The room is pretty big and clean. Bed comfy enough and hot water. After freshening up we went into town to see our travel agent to pay her for all the plain tickets she booked for us. Her name is May and she works at the Peace House Travel. She a lovely lady who really took great care of our travel wishes. Her English is very good and she replied promptly online. I bought her a necklace and earrings as a gift for all her help. Felt totally ridiculous in a way because she has a whole bunch of employees who I should have given anything too! We chatted about her life and about the (political) situation (after asking if this was okay), no problem this subject.


She is quite frustrated about the rates going up so very fast. She has to sell hotel rooms for triple the price and she's ashamed of it towards her clients (who demand better value for the money). Maybe we travelers/tourist have to except this? There is such a shortage of accommodation that prices totally go over the top: the downside of opening the borders. It just goes too fast. 


For dinner we went across the street for the best Myanmar food (according to the bible). The place is called: 'Danuphuyu Daw Saw Yee Myanmar'. I have by the way no idea how to pronounce that...




Half of the population was Burmese the other half was carrying the bible. It always scares me a bit that the Lonely Planet basically decides for us where we eat. But it must be said, the food was great and we ended up chatting with a couple from Canada. These moments we cherish so much.

Traveller facts: beer 2.000K / food depends: we had river crab(expensive)and 2 plates of vegetables and some fish cookies which was all together 11.000K. Taxi from airport downtown: 6.000K. Hotel 45$ (but that was the going rate for January. In February it will be at least 50$).

Day 2: Yangon - let's get down with the system

We started with breakfast after a pretty okay & silent night. The breakfast is being served in a room without a window and food wise there is not much choice. Myanmar noodles, eggs with tasteless white bread or French toast along with a good coffee. The atmosphere in the windowless room did not appeal to us much so we did a quick breaky and left. I guess having breakfast in Myanmar isn't going to be one of this trip's highlights.
Who cares anyway? We decided to do the walking tour the bible suggests and along the way grab a café latte. We found a great place called 'Cafe KSS' where they not only made a great big Italian coffee (by a true barista) they also threw in some fantastic house music from back in the days, and really really really loud.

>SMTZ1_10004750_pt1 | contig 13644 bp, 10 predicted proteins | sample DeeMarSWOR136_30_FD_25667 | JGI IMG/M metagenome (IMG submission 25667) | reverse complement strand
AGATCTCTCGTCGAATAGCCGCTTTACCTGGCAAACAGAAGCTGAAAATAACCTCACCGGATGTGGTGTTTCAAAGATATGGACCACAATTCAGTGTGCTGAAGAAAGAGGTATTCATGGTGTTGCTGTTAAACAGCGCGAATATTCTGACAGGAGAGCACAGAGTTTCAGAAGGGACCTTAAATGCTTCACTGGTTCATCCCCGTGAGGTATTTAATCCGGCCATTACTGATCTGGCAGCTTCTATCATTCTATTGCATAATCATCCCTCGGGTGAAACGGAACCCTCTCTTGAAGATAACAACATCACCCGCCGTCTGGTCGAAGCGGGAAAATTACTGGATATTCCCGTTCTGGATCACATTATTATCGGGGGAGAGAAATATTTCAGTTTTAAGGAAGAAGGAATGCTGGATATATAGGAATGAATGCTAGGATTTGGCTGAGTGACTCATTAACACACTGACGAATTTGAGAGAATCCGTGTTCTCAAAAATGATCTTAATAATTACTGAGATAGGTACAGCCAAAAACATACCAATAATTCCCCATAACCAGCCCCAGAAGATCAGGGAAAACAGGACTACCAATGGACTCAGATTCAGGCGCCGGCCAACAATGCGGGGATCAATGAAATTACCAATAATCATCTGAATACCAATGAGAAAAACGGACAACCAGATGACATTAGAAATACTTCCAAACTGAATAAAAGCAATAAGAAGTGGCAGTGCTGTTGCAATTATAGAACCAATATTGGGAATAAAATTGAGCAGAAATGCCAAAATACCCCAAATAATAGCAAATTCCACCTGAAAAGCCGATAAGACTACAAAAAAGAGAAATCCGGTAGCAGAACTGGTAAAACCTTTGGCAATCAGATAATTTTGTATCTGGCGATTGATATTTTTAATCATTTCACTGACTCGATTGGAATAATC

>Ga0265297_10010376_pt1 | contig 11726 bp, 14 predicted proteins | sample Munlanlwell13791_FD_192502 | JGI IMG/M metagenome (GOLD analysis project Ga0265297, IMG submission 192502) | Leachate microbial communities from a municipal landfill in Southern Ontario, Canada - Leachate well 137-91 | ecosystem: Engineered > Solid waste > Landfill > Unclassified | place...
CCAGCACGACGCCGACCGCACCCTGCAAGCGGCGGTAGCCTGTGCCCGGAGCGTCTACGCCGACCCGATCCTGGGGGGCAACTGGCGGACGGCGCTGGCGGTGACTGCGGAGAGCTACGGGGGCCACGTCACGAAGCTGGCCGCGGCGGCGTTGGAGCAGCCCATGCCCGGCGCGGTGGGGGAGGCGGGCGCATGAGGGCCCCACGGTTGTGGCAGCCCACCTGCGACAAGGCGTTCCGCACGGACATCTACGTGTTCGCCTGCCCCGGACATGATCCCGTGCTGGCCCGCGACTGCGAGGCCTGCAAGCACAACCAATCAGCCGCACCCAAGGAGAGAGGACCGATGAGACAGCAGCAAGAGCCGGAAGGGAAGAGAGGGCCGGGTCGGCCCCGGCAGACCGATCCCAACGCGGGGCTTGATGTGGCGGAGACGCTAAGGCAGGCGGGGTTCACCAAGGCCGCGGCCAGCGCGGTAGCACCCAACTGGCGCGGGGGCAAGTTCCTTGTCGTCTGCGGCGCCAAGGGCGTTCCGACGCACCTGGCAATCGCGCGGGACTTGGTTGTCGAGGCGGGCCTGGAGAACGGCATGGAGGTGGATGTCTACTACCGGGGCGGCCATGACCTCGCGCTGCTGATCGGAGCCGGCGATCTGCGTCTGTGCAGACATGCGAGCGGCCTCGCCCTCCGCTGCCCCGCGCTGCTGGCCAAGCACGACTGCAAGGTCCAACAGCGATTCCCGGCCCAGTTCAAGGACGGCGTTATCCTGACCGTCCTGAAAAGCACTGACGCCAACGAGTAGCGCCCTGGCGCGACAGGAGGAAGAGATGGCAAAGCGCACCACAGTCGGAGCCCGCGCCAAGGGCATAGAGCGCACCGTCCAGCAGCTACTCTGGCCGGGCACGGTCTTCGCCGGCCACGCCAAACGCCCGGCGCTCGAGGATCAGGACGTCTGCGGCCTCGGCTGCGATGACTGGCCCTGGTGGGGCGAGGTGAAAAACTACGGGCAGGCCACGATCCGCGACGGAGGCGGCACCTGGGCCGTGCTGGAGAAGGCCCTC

It was utterly cute that they thought they made us feel at home by playing this music. As a token of our appreciation, Klaas and me did some Gangnam style moves on our chairs while sipping our lattes. The rest of the day we walked, photographed, smiled, wondered mainly downtown and had lunch in a Japanese place were I had sushi en miso soup and Klaas a plate of fantastic noodles. We also did the Bogyoke Aung San market where we finally discovered where all the tourists were hidden. Don't we just love to buy jewelry, bags and other tourist 'crap'??

Anyway we saw many Americans and French people. The last species are truly funny since they negotiate by talking real loud in French. I love to observe these tourists a lot. But one thing bothers me: the big groups with people all wearing these bright colored stickers on the chest and a very expensive camera with a very loooooong lens. They often wear fluorescent white socks, stuck into brand new TEVA gear and to top it all off they wear such a silly bamboo hat. Klaas said: 'They remind me of the former colonial dictators'. They stick close to the guide and they talk very loud to each other, like: 'HEY DICK, DID YOU SEE THAT WOMAN WITH THE WHITE PAINT ON HERE FACE? THAT LOOKS REALLY STUPID, MUST BE SOME KIND OF TRADITION...DON'T YOU AGREE?'






Well I don't like this kind of tourism and although I offend a lot of people right now, I am afraid that the local people just don't benefit at all by welcoming them. Only the wrong (government) people....But that's just my opinion.

That night we wanted to have dinner at 'Japan Japan', according to the bible a great Japanese restaurant. When we arrived the place was empty so we decided to go to the Coriander Leaf. I read some good Tripadvisor reports about this place. We flagged down a cab (not that easy in Yangon) and started the whole hassle about the price. The don't have meters so every ride begins with the bargain game. We ended up paying the driver 2.000K (after a while we figured out that this is about the price for any ride in the city center; 5 minutes or 15 minutes drive, same price). The Coriander Leaf was a fancy upscale place that we found too expensive (7.000K for a curry).